What’s it like being a distance MA TESOL student? (Part 2)

Inspiring stuff!

In the first part of this post I had a think about what it was like going back to academia, and how I was managing to fit studying around the rest of my life. In this part I’m going to examine the differences that doing a distance MA in TESOL and Applied Linguistics has made to my life inside the classroom.

The course I am taking currently is entirely online, and is based largely around reading and reflective practice. A definite upside of this is that it helped to formalize the reflective practice that I already did, but also to increase the scope of it beyond reflecting on the success of lesson plans and classroom management into reflecting on teaching techniques and how to help students to acquire language. The reading part also essentially forces you to read some really amazing books and introduces you to the world of journals which I had not previously delved into. I’d recommend a subscription to TESOL Quarterly or ELT Journal to anyone, whether you’re pursuing academic study or not. It has occurred to me that essentially all I’m doing is reading a load of text that teachers should be reading anyway, but the MA provides a real incentive to do it (and do it fast), and to really reflect on and engage with what you read.

The downside of having no face to face time or practical help on the course is, well, exactly that. Any improvements to your teaching come entirely from yourself (more on that below). While it can be useful to try to improve your own practice, nobody has watched me teach for over two years (except for my Korean co-teachers, from whom feedback is not usually forthcoming) and I feel like I could do with a fresh set of eyes. At the end of this course I might well want to do either the CELTA or the DELTA as well to get some practical help. Of course, this may not be such a problem if you have other teachers willing to help out at your institution, but for me it’s perhaps the most frustrating aspect of the course.

Inside the classroom the things I have learnt have definitely made a difference. Where I’ve found the greatest difference is teaching small elementary classes. The situation that I’m in dictates that I never know what I’m teaching until I arrive in front of the class, and the book we use in no way takes advantage of the small class size. The techniques and theories I have learnt on the course mean that I’m much better at creating classes on the hoof, particularly out of the reading material, which is completely useless otherwise. At high school level, with unwieldy classes (full of fairly unwieldy students) things can get a little more frustrating. A lot of the techniques have learnt about on the course definitely seem more suited to keener students, and I’m frequently frustrated by my attempts to introduce more communicative techniques into the classroom. That said, some of my best lesson ideas have also come out of the time I spend studying – the wall behind my desk is covered in post-its with lesson ideas that I’ve scrawled in the middle of a study period (see photo above).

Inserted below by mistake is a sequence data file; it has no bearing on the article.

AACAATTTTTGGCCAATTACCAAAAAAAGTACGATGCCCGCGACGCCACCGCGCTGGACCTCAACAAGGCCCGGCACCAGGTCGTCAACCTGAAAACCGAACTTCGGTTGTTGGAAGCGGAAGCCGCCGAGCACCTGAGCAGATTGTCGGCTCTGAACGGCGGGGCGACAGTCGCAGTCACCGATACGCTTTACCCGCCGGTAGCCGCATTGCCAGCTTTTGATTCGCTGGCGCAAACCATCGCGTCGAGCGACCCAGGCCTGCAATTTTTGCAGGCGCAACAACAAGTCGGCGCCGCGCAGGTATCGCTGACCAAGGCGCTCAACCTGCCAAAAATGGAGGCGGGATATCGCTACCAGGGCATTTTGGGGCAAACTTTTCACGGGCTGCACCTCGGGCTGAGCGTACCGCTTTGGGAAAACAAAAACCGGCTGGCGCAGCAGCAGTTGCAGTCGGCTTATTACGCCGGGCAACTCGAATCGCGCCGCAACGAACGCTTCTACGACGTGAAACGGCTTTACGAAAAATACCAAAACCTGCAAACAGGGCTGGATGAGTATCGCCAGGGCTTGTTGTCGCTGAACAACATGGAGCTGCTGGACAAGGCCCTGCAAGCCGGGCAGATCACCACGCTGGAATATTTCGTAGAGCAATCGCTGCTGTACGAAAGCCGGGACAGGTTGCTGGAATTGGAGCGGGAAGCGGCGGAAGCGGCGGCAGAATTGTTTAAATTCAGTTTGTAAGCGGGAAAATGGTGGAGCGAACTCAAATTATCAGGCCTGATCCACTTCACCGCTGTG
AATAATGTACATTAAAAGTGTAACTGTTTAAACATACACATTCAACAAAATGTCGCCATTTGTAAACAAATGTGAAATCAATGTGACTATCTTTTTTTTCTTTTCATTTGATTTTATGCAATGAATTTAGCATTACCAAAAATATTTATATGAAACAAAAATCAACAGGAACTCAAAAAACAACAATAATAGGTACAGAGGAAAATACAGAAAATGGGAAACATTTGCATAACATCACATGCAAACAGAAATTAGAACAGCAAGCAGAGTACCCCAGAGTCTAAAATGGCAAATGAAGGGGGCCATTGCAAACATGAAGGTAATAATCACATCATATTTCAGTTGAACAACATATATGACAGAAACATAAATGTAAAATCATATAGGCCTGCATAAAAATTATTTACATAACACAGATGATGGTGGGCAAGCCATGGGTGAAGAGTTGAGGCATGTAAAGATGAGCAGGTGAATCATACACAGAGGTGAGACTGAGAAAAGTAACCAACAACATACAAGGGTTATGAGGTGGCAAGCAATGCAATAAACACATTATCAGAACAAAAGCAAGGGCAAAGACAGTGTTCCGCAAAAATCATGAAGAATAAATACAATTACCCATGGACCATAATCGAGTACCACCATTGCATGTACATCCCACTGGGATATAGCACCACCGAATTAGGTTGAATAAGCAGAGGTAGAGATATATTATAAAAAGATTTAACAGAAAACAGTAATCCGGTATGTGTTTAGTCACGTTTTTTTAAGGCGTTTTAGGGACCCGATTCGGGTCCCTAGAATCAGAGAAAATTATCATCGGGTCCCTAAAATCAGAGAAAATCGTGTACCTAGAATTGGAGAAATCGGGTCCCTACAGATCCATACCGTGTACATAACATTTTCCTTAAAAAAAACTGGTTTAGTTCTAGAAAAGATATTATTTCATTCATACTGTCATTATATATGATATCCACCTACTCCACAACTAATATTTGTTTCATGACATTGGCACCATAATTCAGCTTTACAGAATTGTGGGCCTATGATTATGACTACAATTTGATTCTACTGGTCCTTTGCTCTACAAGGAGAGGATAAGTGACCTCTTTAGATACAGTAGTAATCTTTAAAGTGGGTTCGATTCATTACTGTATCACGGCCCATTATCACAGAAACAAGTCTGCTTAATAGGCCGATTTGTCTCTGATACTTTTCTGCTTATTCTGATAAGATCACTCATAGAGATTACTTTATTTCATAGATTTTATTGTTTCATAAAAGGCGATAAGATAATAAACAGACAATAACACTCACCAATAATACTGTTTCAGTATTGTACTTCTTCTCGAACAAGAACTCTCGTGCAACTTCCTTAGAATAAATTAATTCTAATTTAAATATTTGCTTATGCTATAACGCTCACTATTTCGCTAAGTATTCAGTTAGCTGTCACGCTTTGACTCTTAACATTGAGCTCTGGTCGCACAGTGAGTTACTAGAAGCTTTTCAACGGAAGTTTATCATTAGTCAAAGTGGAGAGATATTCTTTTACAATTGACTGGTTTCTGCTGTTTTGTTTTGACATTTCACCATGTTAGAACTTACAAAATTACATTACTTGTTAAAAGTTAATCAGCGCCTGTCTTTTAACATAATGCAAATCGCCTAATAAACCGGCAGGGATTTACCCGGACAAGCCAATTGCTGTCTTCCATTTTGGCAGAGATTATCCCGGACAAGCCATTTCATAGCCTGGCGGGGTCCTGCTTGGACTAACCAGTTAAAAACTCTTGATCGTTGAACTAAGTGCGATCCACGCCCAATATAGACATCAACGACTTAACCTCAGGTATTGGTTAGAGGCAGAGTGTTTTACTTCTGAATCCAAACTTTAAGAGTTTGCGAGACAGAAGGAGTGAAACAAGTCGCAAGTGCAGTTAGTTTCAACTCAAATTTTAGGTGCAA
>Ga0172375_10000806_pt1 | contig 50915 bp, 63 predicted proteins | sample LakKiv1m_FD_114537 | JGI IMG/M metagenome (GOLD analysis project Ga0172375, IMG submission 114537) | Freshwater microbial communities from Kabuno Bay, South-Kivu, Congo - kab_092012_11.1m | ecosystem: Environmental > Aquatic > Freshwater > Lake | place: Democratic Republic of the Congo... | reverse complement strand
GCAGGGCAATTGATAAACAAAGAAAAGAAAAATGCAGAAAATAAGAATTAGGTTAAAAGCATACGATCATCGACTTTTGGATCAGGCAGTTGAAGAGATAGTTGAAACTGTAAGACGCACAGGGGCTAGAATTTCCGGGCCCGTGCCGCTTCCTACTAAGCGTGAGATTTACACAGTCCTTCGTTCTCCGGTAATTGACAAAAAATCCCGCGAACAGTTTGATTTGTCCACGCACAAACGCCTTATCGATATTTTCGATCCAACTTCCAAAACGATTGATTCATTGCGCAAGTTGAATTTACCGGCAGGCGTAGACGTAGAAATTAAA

The best aspect of the course so far has been the opportunity to design and carry out some classroom research. I looked into the effect of student expertise on genuine communication, and it really opened my eyes to the processes of communication that go on in the classroom. Part of the process involved recording conversations with my students, which is the first time I’ve watched myself teach, and the 5 minute clips I gathered helped me an incredible amount. It also opened my eyes to the possibilities of referential questions in the classroom, and how they can be used to spark genuine discussion, and the knowledge I gained has produced some promising results with my high-schoolers. In general, the opportunity to analyse what you do in class in real detail is a great one.

The detail with which you can study something on an MA course is a bit of a double-edged sword. It means that while you can learn a lot about one area, many other areas are completely neglected. I found that I didn’t have time to finish all of the reading for the course as it wasn’t in my area of research. I also found that the course materials opened my eyes to all kinds of avenues for study which I didn’t have time to explore, frustratingly. I think that feeling may get worse as the course goes on, because the teaching module is now finished and we’re into the grammar and sociolinguistics modules. On reflection, I think perhaps following a straight TESOL masters may have been a better choice.

Still, I am enjoying the course, and it has definitely been useful. However, I don’t feel like I’m anywhere near finished with my teacher education, and I’m already looking at what I might do post MA to continue my academic career.

Where would you go next if you were me?

Alex

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One response to “What’s it like being a distance MA TESOL student? (Part 2)

  1. great blog

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